It is Saturday, March 19, 2011. I wake up. I eat oatmeal. I answer e-mail.
It is then that I receive the text from my neighbor: “Do you have hot water? I’m wonder if it’s just me!”
I check the water. It is cold, cold as the killing fields. Cold as my grandmother’s hands after she’s been holding ice cubes.
Firemen come to the building, look at the boilers. The fix nothing. They leave us.
Alone. So alone.
It has been two days since my last shower. I am covered head to toe in mud and grime. My hair has grown long and matted. I smell like camel sex and sauerkraut.
I have church. I must shower.
The frigid water hits me first in the face, then the head, then the belly button. Knowing I don’t have much time, I switch to survival mode. I quickly loofah the most important regions and escape from the shower with seconds to spare.
The hypothermia has almost set in. My only chance is to create a fire in the living room from kindling and my roommate’s books.
My roommate finds me hovering naked over the fire. She tells me that it’s 75 degrees outside and walks away. She leaves me.
Alone. So alone.
The condo is a frigid wasteland. It is every man for himself. The cat is hunting me like prey, wanting to tear into my entrails for warmth.
But I have grown lean and nimble, like the flamingo. My body has adapted to the lack of warm dishwater. I weave my own clothing and forget human language.
The days have run together. Perhaps many moons have passed since my last shower perhaps none. There is no way to know.
I draw a bath before work and heat some water on the stove to neutralize the bathwater. I wash quickly, efficiently, knowing the scavengers could find my camp at any time. The cat watches from a distance, waiting for one false step. One slip and it will end me. No one will know for weeks.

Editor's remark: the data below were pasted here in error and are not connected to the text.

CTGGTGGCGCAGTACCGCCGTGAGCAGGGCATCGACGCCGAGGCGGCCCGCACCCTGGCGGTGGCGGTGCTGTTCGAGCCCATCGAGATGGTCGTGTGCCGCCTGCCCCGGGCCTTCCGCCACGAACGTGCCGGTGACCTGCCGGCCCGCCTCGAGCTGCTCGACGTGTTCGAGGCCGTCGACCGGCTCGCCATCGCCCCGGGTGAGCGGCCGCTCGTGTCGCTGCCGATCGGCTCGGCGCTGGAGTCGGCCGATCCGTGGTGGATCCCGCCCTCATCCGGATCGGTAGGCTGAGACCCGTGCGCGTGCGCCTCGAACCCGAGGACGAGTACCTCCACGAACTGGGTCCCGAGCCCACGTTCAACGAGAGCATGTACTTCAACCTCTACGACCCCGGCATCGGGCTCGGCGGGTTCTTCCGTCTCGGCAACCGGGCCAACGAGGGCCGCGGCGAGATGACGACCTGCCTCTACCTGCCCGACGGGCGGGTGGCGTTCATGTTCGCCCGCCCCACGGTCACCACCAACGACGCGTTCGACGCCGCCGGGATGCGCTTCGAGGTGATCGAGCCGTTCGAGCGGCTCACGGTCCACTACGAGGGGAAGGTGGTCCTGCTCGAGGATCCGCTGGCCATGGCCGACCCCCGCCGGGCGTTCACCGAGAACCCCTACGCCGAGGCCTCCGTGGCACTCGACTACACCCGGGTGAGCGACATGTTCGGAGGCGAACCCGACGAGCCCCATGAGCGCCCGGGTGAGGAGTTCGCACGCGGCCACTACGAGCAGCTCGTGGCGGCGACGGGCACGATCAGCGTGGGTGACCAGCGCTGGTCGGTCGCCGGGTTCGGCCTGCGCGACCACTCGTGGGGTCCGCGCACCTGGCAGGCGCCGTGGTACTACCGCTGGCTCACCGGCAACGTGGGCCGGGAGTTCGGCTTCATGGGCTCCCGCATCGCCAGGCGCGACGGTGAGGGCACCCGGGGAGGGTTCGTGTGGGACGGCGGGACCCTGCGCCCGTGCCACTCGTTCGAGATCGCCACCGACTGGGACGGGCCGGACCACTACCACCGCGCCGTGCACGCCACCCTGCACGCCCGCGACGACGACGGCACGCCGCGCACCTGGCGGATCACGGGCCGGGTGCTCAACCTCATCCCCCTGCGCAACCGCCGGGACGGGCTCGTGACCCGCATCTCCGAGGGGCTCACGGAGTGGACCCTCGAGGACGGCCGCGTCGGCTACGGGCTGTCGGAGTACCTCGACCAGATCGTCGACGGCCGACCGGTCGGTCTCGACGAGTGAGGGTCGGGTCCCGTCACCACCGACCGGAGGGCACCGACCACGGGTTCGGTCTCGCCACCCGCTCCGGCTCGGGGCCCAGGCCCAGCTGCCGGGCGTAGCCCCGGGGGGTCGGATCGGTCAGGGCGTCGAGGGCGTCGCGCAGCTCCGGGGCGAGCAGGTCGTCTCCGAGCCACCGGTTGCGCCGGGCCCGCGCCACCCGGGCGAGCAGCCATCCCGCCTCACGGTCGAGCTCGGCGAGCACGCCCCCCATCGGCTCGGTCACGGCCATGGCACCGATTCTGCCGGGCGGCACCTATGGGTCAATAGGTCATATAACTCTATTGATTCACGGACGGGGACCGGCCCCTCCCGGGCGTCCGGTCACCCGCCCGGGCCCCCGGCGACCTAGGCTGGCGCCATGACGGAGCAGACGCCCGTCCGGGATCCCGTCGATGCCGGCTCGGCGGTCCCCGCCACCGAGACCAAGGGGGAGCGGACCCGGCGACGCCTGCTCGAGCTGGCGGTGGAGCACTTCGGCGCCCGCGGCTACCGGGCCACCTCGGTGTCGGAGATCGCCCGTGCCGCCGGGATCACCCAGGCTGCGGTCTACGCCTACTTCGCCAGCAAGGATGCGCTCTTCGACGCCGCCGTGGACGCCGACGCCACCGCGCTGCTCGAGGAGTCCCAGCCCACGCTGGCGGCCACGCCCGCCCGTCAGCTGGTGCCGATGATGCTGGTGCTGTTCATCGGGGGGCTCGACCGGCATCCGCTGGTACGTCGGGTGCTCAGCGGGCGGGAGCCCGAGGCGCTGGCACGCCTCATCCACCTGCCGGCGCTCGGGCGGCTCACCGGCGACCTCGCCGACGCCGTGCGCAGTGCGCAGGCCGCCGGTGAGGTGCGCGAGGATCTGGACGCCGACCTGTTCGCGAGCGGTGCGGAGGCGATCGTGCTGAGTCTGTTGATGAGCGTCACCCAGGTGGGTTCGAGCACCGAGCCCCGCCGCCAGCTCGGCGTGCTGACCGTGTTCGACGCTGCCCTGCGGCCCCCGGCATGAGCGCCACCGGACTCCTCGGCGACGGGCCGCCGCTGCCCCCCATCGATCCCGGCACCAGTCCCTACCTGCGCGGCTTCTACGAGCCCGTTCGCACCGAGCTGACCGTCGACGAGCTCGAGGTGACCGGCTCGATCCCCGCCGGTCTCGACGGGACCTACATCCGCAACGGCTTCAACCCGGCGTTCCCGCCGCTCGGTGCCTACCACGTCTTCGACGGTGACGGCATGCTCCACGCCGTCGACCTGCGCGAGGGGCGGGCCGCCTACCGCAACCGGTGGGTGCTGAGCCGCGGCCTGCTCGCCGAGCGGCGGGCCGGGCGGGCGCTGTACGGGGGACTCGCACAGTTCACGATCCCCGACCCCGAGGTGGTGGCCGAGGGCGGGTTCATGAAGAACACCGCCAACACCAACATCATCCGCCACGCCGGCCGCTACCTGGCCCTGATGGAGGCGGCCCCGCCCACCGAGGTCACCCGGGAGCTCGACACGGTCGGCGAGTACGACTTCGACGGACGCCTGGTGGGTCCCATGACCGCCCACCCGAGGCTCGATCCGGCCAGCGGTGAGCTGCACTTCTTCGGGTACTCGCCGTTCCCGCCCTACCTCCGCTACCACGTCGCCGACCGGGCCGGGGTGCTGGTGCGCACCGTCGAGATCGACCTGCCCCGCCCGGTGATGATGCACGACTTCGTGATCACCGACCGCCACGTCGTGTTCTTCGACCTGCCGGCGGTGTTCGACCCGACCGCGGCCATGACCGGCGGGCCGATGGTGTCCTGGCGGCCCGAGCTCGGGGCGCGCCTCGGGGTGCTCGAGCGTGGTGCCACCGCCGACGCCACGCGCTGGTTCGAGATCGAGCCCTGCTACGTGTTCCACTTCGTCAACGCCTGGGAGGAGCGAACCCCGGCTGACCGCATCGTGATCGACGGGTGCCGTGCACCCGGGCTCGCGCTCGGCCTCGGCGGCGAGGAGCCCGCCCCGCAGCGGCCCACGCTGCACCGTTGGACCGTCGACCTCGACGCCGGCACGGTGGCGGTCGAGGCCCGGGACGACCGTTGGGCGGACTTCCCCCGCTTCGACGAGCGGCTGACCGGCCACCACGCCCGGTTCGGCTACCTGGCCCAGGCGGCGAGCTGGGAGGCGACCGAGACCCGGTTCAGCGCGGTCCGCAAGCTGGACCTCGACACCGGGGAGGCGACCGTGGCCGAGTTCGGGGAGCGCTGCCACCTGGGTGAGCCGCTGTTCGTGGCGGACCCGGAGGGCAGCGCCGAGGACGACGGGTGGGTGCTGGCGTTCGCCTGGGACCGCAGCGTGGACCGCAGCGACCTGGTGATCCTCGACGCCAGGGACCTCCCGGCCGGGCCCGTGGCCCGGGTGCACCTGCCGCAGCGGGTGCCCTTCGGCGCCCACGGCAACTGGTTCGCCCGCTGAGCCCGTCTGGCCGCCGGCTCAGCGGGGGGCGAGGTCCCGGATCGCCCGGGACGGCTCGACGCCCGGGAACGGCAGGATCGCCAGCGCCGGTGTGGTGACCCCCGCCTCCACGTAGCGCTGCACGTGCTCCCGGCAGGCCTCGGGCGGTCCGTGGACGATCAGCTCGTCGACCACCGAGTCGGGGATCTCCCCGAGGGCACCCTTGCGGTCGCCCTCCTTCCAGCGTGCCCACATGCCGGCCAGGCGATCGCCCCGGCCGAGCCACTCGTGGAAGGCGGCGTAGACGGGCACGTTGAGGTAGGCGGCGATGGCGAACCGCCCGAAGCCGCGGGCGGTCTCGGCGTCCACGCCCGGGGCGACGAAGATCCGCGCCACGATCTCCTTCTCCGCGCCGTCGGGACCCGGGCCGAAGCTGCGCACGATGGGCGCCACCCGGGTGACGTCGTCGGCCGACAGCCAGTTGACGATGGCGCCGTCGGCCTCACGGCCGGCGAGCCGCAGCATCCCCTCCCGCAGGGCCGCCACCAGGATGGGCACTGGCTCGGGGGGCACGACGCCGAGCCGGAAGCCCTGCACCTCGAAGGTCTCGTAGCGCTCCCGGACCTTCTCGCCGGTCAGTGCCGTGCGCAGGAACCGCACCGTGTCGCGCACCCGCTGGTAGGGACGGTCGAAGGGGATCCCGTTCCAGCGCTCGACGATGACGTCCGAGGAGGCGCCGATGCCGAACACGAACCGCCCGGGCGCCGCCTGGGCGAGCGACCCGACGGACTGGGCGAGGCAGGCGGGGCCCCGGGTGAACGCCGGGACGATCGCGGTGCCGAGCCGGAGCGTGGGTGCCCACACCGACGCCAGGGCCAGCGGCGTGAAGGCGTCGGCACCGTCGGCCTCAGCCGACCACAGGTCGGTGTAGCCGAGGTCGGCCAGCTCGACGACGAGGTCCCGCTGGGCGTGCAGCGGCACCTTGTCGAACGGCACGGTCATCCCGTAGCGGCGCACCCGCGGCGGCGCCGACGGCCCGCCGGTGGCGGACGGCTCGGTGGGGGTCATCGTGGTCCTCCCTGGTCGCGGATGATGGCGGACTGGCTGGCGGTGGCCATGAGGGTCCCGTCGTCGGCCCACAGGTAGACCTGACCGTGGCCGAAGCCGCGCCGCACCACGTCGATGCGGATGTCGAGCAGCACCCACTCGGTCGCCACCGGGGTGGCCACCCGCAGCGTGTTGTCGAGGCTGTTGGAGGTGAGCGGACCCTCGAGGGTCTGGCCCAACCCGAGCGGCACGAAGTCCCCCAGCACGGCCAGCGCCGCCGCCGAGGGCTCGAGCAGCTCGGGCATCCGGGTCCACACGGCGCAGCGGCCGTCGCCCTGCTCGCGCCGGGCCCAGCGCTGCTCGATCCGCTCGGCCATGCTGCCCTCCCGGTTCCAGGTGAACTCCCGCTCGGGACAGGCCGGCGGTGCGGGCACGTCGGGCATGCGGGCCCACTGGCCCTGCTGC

My roommate comes home from a jog through the wasteland and hops in the shower. She mentions nothing of the pain, the suffering, the loofah. It is almost as if the water isn’t that cold at all for her.
She will unseat me as leader of the tribe if I do not assert my dominance, so I, too, take a shower without even 15 solid minutes of whimpering beforehand. I thrust myself into the icy waterfall of doom. I look death in the eyes and say, “Hey, how’s it going?” Minutes later I emerge. Victorious. Towel-less. Alive.
The end is near. I have eaten the last of the Girl Scout Cookies and have resorted to the crappy Mrs. Fields ones. I have not seen another human in many moons.
I catch a bird on my balcony and eat it alive, smearing the blood under my eyes to ward off predators. I have forsaken clothes altogether. Like a great flamingo I bask on the balcony, soaking in the last moments of sunlight.
Just before the end, my roommate tells me that the hot water is back on. I cry tears of joy, tears of ecstasy. I strip off my clothes in jubilation.
She asks me to please start wearing clothes again and that the loincloth I made really doesn’t cover anything.
I laugh. Oh sweet day. It is over.
It is over.